‘Soft Landing’ Is Unlikely for US Economy, JPMorgan’s Dimon Says

(Bloomberg) — Jamie Dimon said the Federal Reserve probably can’t cool the red-hot economy without bringing on a recession.

Jamie Dimon, chairman and chief executive officer of JPMorgan Chase & Co., speaks during the Institute of International Finance (IIF) annual membership meeting in Washington, DC, US, on Thursday, Oct. 13, 2022. This year's conference theme is "The Search for Stability in an Era of Uncertainty, Realignment and Transformation." © Bloomberg Jamie Dimon, chairman and chief executive officer of JPMorgan Chase & Co., speaks during the Institute of International Finance (IIF) annual membership meeting in Washington, DC, US, on Thursday, Oct. 13, 2022. This year’s conference theme is “The Search for Stability in an Era of Uncertainty, Realignment and Transformation.”

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“I don’t know if it could be a soft landing — I don’t think so, but it might,” the JPMorgan Chase & Co. chief executive officer said at an industry conference in Washington Thursday, adding that the alternatives would be a mild or a severe recession. “In a tough recession, you could expect the market to go down another 20% to 30%.” 

Jamie Dimon, chairman and chief executive officer of JPMorgan Chase & Co., speaks during the Institute of International Finance (IIF) annual membership meeting in Washington, DC, US, on Thursday, Oct. 13, 2022. This year's conference theme is "The Search for Stability in an Era of Uncertainty, Realignment and Transformation." © Bloomberg Jamie Dimon, chairman and chief executive officer of JPMorgan Chase & Co., speaks during the Institute of International Finance (IIF) annual membership meeting in Washington, DC, US, on Thursday, Oct. 13, 2022. This year’s conference theme is “The Search for Stability in an Era of Uncertainty, Realignment and Transformation.”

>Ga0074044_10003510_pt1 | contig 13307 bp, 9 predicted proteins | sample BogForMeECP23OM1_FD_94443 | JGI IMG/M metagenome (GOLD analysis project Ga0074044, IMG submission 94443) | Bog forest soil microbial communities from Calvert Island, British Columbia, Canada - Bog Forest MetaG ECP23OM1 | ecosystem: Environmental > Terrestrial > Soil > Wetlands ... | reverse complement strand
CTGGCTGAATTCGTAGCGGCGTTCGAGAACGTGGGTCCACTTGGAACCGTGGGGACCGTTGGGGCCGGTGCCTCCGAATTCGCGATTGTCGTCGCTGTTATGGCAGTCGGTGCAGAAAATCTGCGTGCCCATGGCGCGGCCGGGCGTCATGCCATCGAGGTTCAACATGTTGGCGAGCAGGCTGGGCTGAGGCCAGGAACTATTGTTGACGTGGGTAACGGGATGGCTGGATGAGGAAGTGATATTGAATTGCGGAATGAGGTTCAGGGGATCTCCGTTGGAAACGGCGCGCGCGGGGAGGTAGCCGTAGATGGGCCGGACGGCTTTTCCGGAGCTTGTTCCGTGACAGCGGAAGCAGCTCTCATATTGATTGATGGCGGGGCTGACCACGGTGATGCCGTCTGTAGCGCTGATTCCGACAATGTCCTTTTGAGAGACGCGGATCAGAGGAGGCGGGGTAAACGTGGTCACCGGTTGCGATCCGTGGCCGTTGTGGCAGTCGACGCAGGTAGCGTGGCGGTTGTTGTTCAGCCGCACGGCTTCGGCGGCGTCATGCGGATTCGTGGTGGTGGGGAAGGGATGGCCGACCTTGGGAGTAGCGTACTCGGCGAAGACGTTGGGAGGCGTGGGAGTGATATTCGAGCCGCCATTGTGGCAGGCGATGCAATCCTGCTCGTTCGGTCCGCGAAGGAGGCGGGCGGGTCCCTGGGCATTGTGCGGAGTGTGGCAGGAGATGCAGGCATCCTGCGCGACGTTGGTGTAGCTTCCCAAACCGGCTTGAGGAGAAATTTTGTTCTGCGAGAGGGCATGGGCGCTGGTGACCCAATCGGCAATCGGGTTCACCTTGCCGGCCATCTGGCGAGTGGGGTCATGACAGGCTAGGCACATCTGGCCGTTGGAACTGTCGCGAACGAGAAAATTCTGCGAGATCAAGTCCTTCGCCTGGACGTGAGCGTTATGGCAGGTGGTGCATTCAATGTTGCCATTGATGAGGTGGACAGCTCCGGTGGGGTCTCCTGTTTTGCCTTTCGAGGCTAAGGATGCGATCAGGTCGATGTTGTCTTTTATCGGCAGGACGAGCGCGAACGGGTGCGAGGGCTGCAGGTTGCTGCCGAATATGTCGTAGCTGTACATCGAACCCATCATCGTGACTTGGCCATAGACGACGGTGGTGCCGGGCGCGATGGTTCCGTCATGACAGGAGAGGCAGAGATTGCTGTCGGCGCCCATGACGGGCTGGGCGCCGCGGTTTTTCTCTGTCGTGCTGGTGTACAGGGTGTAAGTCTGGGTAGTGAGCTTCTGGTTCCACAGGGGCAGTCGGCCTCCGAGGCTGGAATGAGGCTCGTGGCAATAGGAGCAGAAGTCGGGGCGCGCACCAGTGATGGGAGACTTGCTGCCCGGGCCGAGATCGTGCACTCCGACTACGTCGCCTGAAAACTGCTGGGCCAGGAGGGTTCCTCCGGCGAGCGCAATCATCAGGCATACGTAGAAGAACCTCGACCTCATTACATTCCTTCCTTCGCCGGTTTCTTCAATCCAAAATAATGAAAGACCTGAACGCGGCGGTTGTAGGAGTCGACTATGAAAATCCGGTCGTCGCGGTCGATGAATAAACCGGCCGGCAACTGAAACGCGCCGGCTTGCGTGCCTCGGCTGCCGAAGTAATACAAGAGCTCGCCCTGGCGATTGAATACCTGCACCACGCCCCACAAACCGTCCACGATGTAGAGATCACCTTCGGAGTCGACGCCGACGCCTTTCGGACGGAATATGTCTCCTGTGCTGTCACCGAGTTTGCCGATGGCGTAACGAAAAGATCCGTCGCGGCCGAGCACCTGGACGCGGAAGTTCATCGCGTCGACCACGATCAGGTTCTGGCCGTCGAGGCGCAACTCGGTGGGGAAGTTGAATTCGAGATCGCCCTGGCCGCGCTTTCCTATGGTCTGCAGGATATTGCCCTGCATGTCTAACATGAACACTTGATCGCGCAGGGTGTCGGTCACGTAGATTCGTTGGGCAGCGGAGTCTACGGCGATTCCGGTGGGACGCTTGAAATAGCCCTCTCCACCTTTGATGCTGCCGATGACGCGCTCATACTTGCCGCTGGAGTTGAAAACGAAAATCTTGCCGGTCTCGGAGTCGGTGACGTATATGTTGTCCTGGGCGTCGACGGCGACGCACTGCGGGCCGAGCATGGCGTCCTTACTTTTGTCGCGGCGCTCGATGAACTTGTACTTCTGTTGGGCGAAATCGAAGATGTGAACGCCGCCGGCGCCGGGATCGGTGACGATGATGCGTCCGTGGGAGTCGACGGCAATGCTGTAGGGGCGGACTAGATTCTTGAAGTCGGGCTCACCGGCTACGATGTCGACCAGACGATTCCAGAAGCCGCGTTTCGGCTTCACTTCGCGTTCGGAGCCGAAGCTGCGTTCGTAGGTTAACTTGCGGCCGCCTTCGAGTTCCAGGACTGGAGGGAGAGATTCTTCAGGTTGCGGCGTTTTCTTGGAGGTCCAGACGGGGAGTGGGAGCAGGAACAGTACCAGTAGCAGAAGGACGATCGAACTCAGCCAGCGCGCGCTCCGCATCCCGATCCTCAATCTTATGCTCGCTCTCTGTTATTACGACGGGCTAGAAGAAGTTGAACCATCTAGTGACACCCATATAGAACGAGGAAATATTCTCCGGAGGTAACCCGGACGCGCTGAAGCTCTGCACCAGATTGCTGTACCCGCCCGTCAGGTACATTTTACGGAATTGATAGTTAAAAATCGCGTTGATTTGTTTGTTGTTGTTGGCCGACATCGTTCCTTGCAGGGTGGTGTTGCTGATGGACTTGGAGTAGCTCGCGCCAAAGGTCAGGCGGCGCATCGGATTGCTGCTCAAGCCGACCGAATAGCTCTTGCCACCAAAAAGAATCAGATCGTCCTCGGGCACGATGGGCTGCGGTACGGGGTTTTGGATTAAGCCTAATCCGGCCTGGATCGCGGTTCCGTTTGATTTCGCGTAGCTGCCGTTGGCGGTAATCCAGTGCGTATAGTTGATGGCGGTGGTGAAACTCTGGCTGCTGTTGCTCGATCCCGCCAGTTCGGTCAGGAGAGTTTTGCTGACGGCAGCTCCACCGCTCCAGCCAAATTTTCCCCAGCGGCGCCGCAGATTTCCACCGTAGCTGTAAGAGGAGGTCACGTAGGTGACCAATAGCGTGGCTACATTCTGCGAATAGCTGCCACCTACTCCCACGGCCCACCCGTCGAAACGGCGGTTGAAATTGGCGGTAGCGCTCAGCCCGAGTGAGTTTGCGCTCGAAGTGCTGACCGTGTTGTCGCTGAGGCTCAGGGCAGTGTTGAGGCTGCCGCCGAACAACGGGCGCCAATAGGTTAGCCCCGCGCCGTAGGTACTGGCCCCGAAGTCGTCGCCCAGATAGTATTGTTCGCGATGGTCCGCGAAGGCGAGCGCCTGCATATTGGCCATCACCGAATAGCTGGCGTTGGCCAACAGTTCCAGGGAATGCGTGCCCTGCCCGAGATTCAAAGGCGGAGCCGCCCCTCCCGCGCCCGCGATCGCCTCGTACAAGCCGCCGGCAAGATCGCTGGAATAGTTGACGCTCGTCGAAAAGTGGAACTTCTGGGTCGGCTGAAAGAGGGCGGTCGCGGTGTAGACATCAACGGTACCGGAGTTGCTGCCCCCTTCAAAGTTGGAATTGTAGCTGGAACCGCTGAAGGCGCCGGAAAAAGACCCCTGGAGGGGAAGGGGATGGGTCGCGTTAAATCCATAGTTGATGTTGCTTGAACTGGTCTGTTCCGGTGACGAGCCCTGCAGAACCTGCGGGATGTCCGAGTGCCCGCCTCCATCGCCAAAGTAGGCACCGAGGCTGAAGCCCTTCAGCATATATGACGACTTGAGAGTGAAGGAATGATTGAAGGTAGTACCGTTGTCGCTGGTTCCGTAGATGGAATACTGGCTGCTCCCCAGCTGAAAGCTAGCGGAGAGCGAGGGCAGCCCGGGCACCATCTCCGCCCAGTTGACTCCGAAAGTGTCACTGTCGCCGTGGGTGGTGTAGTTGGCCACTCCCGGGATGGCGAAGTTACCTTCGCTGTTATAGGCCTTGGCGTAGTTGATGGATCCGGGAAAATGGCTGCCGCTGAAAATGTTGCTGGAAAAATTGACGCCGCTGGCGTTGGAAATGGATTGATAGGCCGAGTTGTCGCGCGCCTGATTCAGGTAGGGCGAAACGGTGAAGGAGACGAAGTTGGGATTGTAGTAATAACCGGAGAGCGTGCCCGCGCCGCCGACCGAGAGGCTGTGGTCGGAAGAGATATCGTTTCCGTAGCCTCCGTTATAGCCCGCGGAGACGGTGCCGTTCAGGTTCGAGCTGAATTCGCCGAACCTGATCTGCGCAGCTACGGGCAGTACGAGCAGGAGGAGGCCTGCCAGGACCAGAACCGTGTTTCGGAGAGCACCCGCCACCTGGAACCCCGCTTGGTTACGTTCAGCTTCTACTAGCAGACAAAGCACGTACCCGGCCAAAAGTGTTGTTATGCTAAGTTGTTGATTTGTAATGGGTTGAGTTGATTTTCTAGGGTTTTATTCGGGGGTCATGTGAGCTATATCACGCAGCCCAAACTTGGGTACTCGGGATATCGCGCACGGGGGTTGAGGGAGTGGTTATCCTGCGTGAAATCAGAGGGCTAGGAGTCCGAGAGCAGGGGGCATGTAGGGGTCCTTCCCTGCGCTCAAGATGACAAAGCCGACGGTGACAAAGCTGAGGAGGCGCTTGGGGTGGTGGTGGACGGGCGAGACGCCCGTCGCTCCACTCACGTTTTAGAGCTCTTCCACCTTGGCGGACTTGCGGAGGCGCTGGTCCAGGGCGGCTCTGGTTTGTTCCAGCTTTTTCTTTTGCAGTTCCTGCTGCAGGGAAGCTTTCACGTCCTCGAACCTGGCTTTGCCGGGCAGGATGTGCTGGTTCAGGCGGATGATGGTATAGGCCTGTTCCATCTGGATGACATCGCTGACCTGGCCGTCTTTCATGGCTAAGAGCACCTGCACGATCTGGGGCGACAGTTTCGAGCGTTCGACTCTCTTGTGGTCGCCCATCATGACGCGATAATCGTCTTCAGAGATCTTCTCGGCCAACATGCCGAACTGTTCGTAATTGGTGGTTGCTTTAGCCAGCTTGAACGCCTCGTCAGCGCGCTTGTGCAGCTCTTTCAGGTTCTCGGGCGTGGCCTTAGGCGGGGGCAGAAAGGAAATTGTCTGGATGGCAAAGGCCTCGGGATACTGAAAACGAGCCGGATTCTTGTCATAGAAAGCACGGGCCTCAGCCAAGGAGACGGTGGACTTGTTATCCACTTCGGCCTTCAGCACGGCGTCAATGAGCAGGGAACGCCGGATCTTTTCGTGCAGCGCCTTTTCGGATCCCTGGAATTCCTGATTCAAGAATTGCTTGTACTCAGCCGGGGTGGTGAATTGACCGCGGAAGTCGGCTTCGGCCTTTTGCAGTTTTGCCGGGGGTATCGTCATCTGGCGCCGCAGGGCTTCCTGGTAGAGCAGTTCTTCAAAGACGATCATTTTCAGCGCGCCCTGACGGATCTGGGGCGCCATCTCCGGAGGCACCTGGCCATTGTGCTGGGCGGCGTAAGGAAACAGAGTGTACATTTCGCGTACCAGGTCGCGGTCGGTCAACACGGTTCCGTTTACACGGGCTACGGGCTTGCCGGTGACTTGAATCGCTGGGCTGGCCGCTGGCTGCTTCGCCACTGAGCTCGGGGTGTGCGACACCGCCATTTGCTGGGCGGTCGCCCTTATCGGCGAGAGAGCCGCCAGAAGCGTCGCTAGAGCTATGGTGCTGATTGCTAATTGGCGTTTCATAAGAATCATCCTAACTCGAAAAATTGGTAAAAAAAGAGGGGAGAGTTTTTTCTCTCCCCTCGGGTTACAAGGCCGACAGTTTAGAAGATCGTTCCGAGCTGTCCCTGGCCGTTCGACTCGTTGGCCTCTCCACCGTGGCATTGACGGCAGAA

Still, Dimon said he has “total faith and trust” in Fed Chair Jay Powell, and that stagflation is far worse than most of the other potential outcomes as the Fed works to cool price pressures.

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The CEO also said his “gut” tells him that the Fed’s benchmark rate will probably have to rise higher than the 4% to 4.5% level many economists are predicting, as inflation persists. Core inflation, excluding food and energy, jumped to a 40-year high of 6.6% in September from a year earlier, data released Thursday showed. 

Dimon said earlier this week that he expects US and global recessions by the middle of next year, citing drivers including rising interest rates, persistent inflation and Russia’s invasion of Ukraine. 

The biggest US bank reports third-quarter results on Friday, kicking off an earnings season in which investors will be focused on how consumers and businesses are navigating through the changing economic environment.

Read more about Dimon’s previous predictions for a US recession

(Updates with Dimon’s comment in second paragraph.)

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